- For some trans people who pass and are mistaken for being cisgender, coming out occults important parts of their full sense of identity or their complete gender history.
- Conversely, coming out can be viewed as inauthentic or as a self-betrayal for some trans and intersex people who have chosen to live in stealth because the disclosure is at odds with their true gender or in the case of being intersex, the fact they were born intersex.
- When trans or intersex people come out, it impacts how they label their sexual orientation and how they interact with communities to which they feel they belong or in the case of intersex, the label other communities attach to them.
- Backlashes or other negative reactions to a trans person’s coming out are caused by transphobia and sexism, with additional homophobia and heterosexism in some cases.
- Backlashes or other negative reactions to an intersex person’s coming out are caused by internalized hatreds that threaten people’s sense of self, identity, and worldview. Denial that some people were born with a mix of female and male anatomy and/or chromosomes is also a factor.
“Coming out” may be good for your health, particularity when your parents support the decision, according to a new study published in the Journal of Homosexuality.
A comprehensive new study led by BUSPH researcher Emily Rothman shows that two-thirds of lesbian, gay and bisexual adults in a representative Massachusetts sample reported receiving positive support from their parents after coming out to them.
n the study, published in the Journal of Homosexuality, Rothman and colleagues surveyed 5,658 adults ages 18-64 years old in Massachusetts using a statewide surveillance system. They explored whether coming outâand the reaction that it received âwas associated with better or worse adult health. The authors controlled for factors including age, race, education level and health insurance status, in order to focus as narrowly as possible on the association between coming out and adult health status.
“These results do not surprise me at all,” said Nicole Sullivan, a 22-year-old student at Bunker Hill Community College who came out as bisexual when she was 19 years old. “I struggled with mental health and drug problems during my adolescence, and I know that some of it is because I didn’t feel accepted at home. I am really grateful that I had cousins who supported me, and it’s because of them that I was able to get healthy.”
The authors found that the act of coming out (instead of remaining “closeted”) was generally associated with better health for lesbian and bisexual women, but that this was not similarly true for gay and bisexual men.
“It’s possible that the stress of not disclosing your sexuality to your parents affects men and women differently,” explained Rothman, an associate professor of community health sciences. “In general, gay and bisexual men may be able to conduct their sexual lives apart from their parents with less stress. On the other hand, it’s also possible that this was an artifact of our particular sample.”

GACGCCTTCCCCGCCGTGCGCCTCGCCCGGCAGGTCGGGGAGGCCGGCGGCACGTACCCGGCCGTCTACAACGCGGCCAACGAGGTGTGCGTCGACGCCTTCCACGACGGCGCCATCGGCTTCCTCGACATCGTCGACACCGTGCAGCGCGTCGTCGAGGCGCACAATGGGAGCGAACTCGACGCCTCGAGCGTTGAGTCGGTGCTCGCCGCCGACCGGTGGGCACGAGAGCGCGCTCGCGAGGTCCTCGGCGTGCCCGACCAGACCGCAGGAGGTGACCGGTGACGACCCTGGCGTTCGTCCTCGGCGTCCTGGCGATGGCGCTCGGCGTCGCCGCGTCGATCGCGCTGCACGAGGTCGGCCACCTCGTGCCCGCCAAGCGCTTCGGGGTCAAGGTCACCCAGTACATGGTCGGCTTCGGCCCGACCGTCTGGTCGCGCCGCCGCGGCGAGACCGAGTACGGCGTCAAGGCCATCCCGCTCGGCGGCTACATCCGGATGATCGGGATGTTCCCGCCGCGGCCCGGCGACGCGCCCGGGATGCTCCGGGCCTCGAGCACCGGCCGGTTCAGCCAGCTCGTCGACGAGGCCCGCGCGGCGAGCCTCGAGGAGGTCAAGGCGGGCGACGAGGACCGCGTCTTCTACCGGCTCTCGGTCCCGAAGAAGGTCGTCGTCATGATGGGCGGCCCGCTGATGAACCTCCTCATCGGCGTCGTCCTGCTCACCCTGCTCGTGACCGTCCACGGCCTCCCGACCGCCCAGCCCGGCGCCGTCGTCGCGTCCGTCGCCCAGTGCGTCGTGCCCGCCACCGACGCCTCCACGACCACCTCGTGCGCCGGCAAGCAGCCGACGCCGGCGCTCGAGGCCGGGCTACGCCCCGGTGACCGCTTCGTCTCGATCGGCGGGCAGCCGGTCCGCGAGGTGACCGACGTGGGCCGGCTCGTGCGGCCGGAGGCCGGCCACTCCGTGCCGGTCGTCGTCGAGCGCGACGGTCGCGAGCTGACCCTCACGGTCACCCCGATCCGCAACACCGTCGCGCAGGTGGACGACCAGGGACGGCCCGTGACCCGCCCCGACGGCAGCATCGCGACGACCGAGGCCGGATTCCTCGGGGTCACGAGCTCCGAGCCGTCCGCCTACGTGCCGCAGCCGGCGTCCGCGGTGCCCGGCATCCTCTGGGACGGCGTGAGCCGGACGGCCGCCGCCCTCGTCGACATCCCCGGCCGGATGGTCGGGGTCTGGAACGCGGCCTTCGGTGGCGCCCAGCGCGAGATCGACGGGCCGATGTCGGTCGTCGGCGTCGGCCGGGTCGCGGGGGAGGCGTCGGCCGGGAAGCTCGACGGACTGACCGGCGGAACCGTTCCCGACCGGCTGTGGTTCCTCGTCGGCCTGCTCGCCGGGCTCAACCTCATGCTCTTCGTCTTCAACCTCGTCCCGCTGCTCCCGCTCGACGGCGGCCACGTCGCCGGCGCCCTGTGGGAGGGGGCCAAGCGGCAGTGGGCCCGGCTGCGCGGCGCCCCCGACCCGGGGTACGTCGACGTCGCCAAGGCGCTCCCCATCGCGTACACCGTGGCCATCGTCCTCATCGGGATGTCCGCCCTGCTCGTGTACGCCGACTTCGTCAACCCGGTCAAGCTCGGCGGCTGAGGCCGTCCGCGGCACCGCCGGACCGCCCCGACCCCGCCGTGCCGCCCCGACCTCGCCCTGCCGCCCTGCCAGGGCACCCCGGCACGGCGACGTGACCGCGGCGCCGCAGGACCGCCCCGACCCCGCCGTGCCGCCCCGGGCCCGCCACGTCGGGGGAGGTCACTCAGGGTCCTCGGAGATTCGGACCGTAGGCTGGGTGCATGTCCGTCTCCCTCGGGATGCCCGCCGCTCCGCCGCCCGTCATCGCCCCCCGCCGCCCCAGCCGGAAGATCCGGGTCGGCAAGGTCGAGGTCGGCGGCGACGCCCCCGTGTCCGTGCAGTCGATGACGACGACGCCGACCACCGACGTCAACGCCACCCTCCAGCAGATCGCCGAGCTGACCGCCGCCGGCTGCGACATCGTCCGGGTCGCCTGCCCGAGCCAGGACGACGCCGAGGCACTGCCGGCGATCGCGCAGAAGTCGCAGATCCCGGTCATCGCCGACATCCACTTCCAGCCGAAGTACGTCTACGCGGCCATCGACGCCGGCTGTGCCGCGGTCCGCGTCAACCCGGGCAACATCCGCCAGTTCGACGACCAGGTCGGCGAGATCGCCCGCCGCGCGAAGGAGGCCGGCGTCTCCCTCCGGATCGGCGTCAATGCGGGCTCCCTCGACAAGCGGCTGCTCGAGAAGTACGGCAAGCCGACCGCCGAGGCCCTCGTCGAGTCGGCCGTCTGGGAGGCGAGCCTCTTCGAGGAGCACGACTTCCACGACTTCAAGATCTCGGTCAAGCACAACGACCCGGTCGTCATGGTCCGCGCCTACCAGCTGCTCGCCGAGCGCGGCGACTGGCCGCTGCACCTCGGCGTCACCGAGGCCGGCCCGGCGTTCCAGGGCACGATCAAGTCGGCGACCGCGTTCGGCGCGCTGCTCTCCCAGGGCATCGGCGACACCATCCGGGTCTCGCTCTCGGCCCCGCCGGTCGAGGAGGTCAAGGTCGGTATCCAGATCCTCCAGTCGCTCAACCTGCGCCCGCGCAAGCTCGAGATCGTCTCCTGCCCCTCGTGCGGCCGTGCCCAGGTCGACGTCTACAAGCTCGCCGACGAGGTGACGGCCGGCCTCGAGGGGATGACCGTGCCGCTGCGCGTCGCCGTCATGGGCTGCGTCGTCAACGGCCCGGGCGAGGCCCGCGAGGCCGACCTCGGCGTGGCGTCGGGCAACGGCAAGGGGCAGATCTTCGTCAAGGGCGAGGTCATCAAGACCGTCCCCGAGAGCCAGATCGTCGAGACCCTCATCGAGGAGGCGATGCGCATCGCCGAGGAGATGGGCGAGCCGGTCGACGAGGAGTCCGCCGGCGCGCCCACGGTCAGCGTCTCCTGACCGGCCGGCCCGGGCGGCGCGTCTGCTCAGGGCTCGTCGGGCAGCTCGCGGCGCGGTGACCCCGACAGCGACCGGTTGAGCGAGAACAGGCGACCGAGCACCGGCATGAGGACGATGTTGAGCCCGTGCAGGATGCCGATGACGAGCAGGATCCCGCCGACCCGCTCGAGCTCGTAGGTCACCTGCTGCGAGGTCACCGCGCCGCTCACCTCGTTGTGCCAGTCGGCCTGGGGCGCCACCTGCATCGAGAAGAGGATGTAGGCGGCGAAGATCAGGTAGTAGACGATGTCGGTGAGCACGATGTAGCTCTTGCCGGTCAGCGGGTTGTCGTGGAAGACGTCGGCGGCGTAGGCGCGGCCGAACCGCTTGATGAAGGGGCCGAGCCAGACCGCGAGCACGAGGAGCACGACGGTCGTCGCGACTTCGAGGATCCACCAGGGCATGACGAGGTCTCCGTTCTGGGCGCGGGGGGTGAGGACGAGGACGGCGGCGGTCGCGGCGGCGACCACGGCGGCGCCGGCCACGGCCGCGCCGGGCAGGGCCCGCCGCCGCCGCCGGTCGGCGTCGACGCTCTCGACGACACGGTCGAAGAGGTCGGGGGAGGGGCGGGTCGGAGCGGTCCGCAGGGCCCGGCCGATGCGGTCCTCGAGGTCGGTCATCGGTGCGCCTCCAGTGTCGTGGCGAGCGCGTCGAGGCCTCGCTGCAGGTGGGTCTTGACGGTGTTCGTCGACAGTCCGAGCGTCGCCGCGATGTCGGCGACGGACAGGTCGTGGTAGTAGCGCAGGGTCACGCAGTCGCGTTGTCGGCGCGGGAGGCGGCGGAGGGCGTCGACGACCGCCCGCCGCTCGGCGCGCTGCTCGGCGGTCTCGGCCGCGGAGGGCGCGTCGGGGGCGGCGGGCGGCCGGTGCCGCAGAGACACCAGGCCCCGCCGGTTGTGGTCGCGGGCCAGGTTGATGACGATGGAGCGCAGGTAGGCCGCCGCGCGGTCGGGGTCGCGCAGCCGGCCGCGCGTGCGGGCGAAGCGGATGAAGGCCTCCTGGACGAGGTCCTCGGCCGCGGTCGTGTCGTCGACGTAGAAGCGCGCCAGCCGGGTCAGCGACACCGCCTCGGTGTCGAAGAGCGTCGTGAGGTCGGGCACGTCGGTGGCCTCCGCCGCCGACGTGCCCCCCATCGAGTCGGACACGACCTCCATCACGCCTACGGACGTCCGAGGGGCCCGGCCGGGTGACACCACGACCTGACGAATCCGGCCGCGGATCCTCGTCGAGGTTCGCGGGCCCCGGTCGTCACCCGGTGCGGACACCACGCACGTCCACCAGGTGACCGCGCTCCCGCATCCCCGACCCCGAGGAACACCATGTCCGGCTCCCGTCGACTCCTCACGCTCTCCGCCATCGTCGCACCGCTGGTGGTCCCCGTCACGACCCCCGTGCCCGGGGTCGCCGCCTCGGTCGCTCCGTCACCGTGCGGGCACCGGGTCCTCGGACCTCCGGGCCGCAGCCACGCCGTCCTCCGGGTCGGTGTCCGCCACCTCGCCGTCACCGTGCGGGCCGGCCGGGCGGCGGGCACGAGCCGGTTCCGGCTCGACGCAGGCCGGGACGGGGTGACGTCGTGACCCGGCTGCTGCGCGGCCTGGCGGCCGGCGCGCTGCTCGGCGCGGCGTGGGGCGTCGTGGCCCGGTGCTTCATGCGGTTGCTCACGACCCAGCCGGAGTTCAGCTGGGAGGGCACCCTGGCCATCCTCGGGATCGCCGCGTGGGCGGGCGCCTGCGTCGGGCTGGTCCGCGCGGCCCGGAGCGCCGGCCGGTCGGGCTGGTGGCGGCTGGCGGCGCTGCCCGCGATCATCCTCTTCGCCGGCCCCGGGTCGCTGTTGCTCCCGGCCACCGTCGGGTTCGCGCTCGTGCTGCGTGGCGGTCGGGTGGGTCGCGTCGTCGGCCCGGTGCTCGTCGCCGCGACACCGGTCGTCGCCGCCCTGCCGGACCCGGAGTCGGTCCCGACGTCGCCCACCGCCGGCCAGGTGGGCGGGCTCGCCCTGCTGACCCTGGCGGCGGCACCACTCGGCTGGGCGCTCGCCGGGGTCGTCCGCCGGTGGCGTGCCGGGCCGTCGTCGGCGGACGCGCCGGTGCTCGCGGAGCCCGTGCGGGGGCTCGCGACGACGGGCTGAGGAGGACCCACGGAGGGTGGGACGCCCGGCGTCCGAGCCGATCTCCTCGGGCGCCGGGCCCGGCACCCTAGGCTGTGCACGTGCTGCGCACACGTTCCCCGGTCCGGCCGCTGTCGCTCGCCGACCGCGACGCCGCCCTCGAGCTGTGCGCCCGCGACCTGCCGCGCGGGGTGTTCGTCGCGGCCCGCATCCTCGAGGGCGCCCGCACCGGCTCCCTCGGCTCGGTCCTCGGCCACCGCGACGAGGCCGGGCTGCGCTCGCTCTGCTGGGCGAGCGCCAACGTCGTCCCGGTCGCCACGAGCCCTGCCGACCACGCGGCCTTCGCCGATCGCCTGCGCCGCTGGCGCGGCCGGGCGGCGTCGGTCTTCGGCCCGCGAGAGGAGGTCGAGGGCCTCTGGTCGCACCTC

Rothman added: “Given the high rates of suicide and self-harm among lesbian, gay and bisexual (LGB) youth — and the high costs of treating mental-health and substance-abuse disorders â it’s critical that we understand what we can do to promote better health for LGB kids.”
In the study, the authors propose that a low-cost but potentially far-reaching strategy to improve LGB youth health would be for national academies of pediatric medicine to develop and disseminate guidelines or recommendations to members. These guidelines would encourage pediatricians to provide all parents of adolescents with tips for supporting children if they come out as lesbian, gay or bisexual.
“The way that parents treat their LGB children when they come out is an important public health topic that has received too little attention to date,” Rothman said. “Our message is that parents should take note: The way we treat our LGB children, even from before the time they disclose their sexual orientation status, may have a long-term, significant impact on their health and ability to handle life’s challenges.”
Besides Rothman, researchers on the study were: Mairead Sullivan, of Emory University; and Ulrike Boehmer, associate professor of community health sciences at BUSPH.
The research was supported by a grant from the National Institute on Alcohol Abuse and Alcoholism.
so the message is very clear that the better we treat our LGB children the more heather they grow up to be and in such cases we should pay more attention to that.
The full study is available here:
submitted by: Lisa Chedekel